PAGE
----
For me, using the stick makes you feel more connected to the car.

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post #6 of 257 Old 10-11-2007, 01:09 PM
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Stick! Click-clack!!
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post #7 of 257 Old 10-11-2007, 01:20 PM
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Definitely stick.

Paddles only on the track.
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post #8 of 257 Old 10-11-2007, 01:27 PM
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Quote:
Originally Posted by t1fosI View Post
Stick! Click-clack!!
Definitely, I've got a turned stainless steel ball on the top of the 328's stick, I love the noise my wedding ring makes on the ball and the noise the stick makes on the open gate when I'm shifting. Paddles can't make that sound, it's all part of the Ferrari experience.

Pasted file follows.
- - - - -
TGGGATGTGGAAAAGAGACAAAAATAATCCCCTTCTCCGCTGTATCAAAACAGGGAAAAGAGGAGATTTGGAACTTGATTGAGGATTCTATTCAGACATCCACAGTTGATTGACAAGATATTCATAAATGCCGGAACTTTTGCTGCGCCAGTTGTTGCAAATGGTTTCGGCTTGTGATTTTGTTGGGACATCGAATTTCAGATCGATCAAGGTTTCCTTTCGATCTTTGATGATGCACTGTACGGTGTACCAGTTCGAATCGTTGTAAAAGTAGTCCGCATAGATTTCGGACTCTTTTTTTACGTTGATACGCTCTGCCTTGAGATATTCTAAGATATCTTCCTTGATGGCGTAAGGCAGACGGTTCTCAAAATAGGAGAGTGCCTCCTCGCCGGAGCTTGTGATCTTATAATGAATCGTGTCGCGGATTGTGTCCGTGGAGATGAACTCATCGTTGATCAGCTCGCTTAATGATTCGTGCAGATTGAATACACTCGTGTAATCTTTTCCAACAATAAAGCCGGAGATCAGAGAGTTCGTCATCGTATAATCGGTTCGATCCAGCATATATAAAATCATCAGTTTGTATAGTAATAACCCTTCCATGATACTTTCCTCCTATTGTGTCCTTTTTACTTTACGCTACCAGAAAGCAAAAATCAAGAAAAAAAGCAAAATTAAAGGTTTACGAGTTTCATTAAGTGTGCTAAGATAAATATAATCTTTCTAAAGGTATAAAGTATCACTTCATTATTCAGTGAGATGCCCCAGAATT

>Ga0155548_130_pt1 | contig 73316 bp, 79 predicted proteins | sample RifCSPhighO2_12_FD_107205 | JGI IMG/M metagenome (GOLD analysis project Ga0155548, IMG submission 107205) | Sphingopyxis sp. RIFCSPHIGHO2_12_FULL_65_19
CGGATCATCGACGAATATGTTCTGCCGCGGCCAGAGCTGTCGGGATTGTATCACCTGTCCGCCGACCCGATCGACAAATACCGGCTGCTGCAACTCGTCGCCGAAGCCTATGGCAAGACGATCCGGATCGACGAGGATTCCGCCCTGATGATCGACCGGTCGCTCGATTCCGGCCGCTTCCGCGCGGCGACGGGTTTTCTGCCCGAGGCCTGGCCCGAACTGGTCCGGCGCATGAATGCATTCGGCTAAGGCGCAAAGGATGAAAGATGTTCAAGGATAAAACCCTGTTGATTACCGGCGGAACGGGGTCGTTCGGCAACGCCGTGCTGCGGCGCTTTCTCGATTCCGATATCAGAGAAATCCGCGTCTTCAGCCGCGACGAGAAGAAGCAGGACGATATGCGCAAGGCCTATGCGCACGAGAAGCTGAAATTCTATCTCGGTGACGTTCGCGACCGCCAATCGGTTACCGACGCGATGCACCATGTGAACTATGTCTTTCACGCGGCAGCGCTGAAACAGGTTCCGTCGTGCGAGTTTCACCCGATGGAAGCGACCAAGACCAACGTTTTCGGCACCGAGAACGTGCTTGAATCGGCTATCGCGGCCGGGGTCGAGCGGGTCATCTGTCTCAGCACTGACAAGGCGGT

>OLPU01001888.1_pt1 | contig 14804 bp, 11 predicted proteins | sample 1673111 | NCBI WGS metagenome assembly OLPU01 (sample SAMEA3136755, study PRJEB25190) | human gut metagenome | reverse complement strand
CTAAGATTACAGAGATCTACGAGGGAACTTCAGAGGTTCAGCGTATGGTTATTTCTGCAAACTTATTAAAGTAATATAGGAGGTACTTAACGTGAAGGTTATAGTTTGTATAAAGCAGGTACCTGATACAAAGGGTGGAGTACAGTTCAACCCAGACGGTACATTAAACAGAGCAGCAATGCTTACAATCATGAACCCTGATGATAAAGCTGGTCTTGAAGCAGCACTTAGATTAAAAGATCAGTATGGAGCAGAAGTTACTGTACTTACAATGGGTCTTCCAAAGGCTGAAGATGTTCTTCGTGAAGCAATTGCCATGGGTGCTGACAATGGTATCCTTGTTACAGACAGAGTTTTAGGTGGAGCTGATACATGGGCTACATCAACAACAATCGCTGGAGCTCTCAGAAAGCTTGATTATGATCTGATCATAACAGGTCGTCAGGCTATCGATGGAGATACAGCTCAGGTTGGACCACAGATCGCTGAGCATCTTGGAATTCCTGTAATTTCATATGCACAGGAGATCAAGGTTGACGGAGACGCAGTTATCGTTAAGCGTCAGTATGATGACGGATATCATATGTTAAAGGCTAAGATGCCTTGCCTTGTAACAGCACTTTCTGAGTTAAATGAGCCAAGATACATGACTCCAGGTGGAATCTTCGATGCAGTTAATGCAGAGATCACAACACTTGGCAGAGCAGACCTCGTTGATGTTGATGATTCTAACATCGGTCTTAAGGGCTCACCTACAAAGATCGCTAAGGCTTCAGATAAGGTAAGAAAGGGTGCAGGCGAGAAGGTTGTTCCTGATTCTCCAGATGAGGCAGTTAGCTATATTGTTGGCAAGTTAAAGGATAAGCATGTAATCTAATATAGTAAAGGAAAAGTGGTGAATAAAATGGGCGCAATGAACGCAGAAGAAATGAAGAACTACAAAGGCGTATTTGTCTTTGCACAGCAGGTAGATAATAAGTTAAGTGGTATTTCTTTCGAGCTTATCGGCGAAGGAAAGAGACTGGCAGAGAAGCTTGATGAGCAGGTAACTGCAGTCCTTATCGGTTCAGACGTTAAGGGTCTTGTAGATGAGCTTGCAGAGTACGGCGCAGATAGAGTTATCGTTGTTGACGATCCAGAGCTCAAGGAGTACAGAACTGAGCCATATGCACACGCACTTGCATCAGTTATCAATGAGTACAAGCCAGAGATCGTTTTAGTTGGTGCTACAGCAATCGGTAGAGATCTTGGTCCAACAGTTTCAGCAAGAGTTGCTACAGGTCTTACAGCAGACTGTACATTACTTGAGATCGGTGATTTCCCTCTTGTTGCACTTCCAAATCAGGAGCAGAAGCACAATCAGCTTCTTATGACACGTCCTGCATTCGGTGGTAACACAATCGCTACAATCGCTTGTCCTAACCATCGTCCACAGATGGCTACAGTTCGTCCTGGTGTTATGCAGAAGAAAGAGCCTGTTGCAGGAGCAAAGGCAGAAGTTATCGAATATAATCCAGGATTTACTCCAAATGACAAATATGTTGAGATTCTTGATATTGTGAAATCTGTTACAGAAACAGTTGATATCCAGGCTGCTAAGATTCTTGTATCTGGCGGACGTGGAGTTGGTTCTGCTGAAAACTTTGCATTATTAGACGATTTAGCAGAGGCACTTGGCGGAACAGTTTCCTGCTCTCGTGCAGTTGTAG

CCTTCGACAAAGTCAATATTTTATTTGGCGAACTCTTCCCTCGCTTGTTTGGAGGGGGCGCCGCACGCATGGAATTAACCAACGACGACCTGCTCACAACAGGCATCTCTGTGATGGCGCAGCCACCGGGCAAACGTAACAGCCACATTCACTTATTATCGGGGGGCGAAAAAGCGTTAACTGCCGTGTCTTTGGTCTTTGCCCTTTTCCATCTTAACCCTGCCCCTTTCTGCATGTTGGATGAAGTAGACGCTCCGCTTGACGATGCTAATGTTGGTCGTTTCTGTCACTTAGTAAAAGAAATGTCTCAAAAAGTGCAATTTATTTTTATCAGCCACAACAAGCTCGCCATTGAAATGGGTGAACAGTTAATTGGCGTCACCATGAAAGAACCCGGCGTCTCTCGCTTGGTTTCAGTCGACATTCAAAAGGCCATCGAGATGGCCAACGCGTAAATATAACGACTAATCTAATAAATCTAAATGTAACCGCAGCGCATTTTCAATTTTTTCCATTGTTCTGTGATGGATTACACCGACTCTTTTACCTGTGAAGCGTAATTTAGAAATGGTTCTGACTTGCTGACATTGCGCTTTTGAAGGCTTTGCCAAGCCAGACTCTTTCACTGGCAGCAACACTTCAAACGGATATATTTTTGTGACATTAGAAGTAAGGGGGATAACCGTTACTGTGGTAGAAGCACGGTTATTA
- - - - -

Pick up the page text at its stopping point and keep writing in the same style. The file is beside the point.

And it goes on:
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post #9 of 257 Old 10-11-2007, 04:08 PM
 
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I'm still a newbie but in the serious hunt for the right 355. I have driven both F1s and Sticks in my search. Maybe its just because I'm a "Ferrari Newbie" but the gated shifter feel really appeals to me. I'm told this 1st gen (consumer)F1 can be rather expensive on the repairs compared to a stick tranny.

Just met someone on a flight back home who is a Ferrari owner He swears by the F1 however not in a 355. He says the 360 and 430 are much smoother and faster and are the way to go if you want paddle shifters.
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post #10 of 257 Old 10-12-2007, 12:54 AM
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I reserve final judgement over the F1 transmission until I have driven one, but for my first Ferrari it just had to be the classic gated shifter. It really adds to the driving experience, and I'm loving every minute of using it.


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post #11 of 257 Old 10-12-2007, 04:38 AM